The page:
“This will only buy them about six months,” said an editor from New Economics, “but while it does it creates real problems for Greece”. Everyone listens, and then the discussion returns to anti-racism. Given that Golden Dawn — their base in the police — go around murdering black and brown people, it’s a pretty important issue. But there’s nothing like a cash-reserves crisis, and no police salaries, to turn a resistant police force into a militant one. People talk about how they feel, inconvenient facts appear to be frowned on. I ask a question about Syriza’s ‘third sector’ plank – developing post-capitalist networks, co-operatives, an entire sector within the broader frame of left social democracy. No one seems to know. It feels like another chapter in the long, long goodbye of West European “far-leftism”/Trotskyism, which has been the backbone of a lot of organising. Marxists who don’t want to talk about the economy, who sound like the armed wing of the Huffington Post.

Jesus. “Istoria, istoria” Tsipras had said speaking on the steps of the Academy, to the polis, last Sunday night. History it is, or could be, because Syriza is the wiliest post-social-democratic Left to emerge, and that is no coincidence, because it has emerged at the point of maximum contradiction between society and system, in the neoliberal order — and because they were able to step in when the KKE made a series of traditionally disastrous strategic turns, and exited the main stage. So we have a government, a party, a movement, willing to deal with the reality of a system in place, but to build within it a third space of post-capitalist life, a space which the state keeps open, and assists, but does not direct. Modest now, the possibilities of this are substantial. Furthermore, realistically, we know that this is what the Left political goal has to be — that this is the state form we will be seeking in this century, that the Left state will always have to be an adjudicant between market, state and society – and that it is in the third of these that real development can occur. Would it be too much to say that the Syriza moment is one in which we can close the door on October, 1917, and the hold it has had on the radical Left imagination for a century — uselessly, for half of that? Can this be a starting point for a political direction that is fruitful and rich in real possibilities, as opposed to the endless performance of Antigone that the Left has become? The Syriza moment, in its various guises is how the Greens, how new Lefts, will come to power — and, judging by the state of the Right in Australia, it is not only in Greece where one will be able to bend down in the street and pick it up like a halcyon feather. You could do worse than spend time here, for it would not be political tourism, but an opportunity to explore new possibilities, and freight them home. If the city of Athens feels like the ’70s, it is not because of the retro decor, but because there were possibilities then, and there are again. If I were young, I’d go there. I am young I will go there, with hope, with possibility, without reservations.

“People are so angry. They yell down the phone at each other, they’re so angry”. In the dark quiet of the Alexandria cigar bar, in the Grande Bretagne Hotel, Nick Skrekas tells me about how the Greek collapse made its way into every area of society. Sometime broker, international lawyer, in blazer and cream pants, he’s telling me how the people around him have switched from voting New Democracy, directly to Syriza — across a line separating the Right from Communists, marked in Greece, last century, by blood, regularly refreshed. “They say ‘it’s the same old, families, they run it all, they’ve done nothing'” — as if that were anything new. But it appears to have become obvious to a lot of people in the past two years, and that is an interesting fact. For it was not only the plunge into depression beyond anyone’s expectations — a 25% drop in GDP, 30% unemployment — including the troika’s, but the blithe attitude of the Samaras government to what was clearly becoming a catastrophe. By some point the crisis had touched everyone — “the woman in the flat next door, she was a teacher, she doesn’t turn on the heating, people are rummaging through bins in the same street they live in” — which persuaded even those who thought that a conventional process of austerity would work. “We got a pretty good deal,” he had told me four years earlier, with the banks taking a 30% haircut, and a measure of budget independence preserved.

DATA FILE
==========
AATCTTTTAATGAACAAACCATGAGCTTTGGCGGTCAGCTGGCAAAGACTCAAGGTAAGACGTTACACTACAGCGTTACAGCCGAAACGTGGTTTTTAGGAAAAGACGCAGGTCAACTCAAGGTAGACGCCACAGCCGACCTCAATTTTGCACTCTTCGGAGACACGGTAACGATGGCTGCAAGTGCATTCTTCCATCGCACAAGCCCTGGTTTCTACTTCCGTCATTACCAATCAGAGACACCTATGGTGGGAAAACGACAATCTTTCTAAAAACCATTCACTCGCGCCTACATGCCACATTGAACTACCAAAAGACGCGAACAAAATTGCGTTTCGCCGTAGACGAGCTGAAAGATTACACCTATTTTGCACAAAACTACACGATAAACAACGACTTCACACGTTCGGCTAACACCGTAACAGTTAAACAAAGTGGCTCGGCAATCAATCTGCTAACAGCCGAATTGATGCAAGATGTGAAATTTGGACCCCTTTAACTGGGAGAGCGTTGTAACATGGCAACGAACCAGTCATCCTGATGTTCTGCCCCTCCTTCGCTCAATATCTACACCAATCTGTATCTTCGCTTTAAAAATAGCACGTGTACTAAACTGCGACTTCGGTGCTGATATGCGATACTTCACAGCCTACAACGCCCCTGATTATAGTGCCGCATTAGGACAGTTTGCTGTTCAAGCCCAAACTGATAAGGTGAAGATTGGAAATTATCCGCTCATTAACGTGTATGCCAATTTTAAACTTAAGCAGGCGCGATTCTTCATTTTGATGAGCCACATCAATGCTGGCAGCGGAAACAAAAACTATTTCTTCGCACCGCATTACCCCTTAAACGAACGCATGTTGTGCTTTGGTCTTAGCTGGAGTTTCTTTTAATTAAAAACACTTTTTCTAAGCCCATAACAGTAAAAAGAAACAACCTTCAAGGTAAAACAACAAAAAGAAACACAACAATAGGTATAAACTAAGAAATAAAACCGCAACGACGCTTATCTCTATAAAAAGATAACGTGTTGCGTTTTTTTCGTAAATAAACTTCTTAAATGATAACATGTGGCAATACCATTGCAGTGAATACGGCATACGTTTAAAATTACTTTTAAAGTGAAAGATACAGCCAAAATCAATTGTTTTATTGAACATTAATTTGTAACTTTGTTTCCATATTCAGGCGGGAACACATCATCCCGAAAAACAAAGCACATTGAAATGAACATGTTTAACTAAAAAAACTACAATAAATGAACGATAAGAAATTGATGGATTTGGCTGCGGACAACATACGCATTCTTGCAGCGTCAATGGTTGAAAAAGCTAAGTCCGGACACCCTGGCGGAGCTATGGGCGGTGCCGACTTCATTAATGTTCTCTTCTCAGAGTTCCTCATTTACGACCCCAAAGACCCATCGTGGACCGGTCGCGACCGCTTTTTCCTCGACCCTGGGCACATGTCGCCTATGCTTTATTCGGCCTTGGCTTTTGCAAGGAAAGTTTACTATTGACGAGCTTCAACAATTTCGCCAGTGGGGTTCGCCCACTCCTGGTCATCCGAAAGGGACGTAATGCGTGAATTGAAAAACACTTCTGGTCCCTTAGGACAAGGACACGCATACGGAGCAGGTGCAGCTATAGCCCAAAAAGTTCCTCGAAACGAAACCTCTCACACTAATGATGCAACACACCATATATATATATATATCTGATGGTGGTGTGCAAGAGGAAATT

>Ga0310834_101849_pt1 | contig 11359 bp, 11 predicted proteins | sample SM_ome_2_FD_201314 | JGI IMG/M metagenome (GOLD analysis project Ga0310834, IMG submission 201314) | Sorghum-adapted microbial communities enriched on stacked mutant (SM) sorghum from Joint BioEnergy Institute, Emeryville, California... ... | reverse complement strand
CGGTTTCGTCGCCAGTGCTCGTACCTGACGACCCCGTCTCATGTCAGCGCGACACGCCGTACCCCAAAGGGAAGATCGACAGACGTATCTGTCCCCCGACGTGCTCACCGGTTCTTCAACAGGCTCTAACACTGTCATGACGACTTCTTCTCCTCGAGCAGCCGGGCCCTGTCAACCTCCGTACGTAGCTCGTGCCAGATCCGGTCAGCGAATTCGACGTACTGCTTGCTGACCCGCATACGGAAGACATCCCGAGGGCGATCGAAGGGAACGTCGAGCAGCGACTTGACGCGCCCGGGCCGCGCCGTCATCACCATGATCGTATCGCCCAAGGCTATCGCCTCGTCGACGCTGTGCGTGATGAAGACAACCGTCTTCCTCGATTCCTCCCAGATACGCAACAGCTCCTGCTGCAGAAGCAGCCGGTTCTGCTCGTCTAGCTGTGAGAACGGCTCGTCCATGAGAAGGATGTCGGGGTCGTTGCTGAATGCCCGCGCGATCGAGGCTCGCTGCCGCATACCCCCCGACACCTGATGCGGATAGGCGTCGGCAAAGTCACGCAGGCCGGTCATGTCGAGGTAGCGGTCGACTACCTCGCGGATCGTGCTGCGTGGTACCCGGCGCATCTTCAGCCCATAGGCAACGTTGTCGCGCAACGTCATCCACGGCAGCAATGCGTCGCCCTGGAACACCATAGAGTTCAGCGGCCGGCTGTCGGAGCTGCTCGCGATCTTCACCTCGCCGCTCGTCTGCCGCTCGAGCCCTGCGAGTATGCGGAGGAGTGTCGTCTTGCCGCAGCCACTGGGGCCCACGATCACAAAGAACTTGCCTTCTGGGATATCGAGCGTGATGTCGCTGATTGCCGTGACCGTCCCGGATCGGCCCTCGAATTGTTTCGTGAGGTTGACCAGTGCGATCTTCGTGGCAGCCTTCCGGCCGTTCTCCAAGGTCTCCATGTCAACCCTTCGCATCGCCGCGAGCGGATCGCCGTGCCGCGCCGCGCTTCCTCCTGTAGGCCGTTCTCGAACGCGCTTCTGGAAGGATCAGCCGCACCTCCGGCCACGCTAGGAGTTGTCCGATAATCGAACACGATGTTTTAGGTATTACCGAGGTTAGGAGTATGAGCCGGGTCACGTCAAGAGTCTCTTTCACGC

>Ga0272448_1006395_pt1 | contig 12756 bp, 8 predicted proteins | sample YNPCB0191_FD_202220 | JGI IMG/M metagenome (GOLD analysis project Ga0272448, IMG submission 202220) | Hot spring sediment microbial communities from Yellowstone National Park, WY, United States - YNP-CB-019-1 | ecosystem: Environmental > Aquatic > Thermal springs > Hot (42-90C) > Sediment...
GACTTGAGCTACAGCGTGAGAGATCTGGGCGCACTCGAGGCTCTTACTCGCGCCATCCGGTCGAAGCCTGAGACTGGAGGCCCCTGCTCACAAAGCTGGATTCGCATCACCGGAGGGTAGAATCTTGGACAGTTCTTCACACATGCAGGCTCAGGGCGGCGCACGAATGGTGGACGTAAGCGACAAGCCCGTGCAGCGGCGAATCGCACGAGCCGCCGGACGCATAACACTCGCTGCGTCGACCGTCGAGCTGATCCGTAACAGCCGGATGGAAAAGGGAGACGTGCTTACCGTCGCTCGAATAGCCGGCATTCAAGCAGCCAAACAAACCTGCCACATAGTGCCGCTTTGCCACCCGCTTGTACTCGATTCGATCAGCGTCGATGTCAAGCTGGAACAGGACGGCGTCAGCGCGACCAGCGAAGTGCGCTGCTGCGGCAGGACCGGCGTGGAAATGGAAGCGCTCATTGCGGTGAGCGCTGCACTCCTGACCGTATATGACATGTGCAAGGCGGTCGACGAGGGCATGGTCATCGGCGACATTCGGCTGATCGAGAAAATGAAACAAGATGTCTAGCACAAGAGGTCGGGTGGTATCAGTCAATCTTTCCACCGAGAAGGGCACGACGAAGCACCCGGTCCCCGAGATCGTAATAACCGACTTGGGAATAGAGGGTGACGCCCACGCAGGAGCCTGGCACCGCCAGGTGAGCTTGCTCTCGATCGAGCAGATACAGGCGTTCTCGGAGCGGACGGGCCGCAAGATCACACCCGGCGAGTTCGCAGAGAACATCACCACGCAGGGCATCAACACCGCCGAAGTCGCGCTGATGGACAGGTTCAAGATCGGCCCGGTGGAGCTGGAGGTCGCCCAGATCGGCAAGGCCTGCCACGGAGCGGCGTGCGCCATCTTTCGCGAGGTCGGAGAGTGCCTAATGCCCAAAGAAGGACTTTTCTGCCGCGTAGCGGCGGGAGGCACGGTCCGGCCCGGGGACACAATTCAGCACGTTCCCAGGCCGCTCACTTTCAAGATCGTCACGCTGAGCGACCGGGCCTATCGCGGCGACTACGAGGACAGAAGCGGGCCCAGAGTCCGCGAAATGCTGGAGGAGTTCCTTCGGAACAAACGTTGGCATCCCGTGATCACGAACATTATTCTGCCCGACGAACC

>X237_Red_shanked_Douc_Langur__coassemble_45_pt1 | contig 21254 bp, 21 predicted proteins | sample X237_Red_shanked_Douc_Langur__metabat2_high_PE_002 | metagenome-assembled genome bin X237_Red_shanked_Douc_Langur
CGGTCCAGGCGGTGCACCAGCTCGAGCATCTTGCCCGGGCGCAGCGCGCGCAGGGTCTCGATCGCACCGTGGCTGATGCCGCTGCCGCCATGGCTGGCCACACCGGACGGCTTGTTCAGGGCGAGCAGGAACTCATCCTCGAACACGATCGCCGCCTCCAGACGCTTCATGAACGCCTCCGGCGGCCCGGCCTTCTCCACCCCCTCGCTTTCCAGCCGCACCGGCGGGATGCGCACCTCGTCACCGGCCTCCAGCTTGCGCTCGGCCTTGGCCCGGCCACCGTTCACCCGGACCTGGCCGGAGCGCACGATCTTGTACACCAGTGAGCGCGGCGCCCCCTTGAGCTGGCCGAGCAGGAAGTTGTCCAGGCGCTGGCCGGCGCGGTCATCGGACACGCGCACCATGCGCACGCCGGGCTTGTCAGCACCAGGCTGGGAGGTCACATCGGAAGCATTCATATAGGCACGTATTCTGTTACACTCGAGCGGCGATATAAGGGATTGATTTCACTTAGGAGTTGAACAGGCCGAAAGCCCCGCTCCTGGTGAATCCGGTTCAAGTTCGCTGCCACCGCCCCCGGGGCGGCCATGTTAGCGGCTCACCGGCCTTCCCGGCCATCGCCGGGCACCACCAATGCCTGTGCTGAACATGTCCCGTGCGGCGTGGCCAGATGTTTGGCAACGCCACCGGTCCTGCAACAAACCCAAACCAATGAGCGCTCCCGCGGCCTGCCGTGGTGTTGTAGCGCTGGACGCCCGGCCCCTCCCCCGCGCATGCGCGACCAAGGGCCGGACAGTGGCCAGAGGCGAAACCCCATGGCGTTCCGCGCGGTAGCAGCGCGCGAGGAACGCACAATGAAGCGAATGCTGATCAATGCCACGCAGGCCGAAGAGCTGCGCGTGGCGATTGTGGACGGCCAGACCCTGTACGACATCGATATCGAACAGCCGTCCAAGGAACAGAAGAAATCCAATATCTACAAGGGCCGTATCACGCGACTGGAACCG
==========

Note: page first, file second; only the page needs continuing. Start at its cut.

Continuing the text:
But like many, he believes that something happened, a disconnect between government and people, even when there were things that had to be done. “Closing down ERT (the Greek national broadcaster) in a single evening was a disgrace, but no one can deny that a third of the employees literally did nothing, did not even turn up. So what are you going to do?”. This is one dilemma Syriza will face — a challenge as great as negotiating with the troika. In order to smash PASOK decisively, it simply promised a restoration of a society that can’t exist anymore — a massive clientelist state, with people’s lives and stability anchored by public service jobs. Much of the howling criticism of Greece was directed at its generous public service provisions, and retirement at 55 — unaltered from a time when life-expectancy was not much more. But Greece’s welfare system is familial, not individual. The dole has always been practically non-existent. Families support each other, and public service salaries and pensions acted as a keystone, which kept more precarious lives upright. “So really a year or so ago, everyone ran out of money”. Once that happened, once people couldn’t lend to each other, because the entire society was so deflated that there was no cash, then many made a psychological break — with PASOK, which continued to support ND, and with ND itself. Hundreds, thousands of co-operatives have sprung up, from free medical clinics, to ad hoc farmers markets, to collective cafes and workspaces — many of them simply so people can go somewhere where the heating is on. In the metro, you look around, and notice how frayed and scuffed so many people’s clothes are – and you realise that this is what depression looks like, what the 30s must have looked like. Not the people at the gates, but the slow winding down of everything, the unpicking of the thread. “PASOK really bears more to blame than anyone for this” says Nick as we finish our six-euro mineral waters. “But they’re paying for it. And I don’t know if Syriza will be good for Greece — if we default, Jesus, the first thing would be hyperinflation, and real starvation, and I don’t know what — but this is going for be good for Europe. This is what is needed.”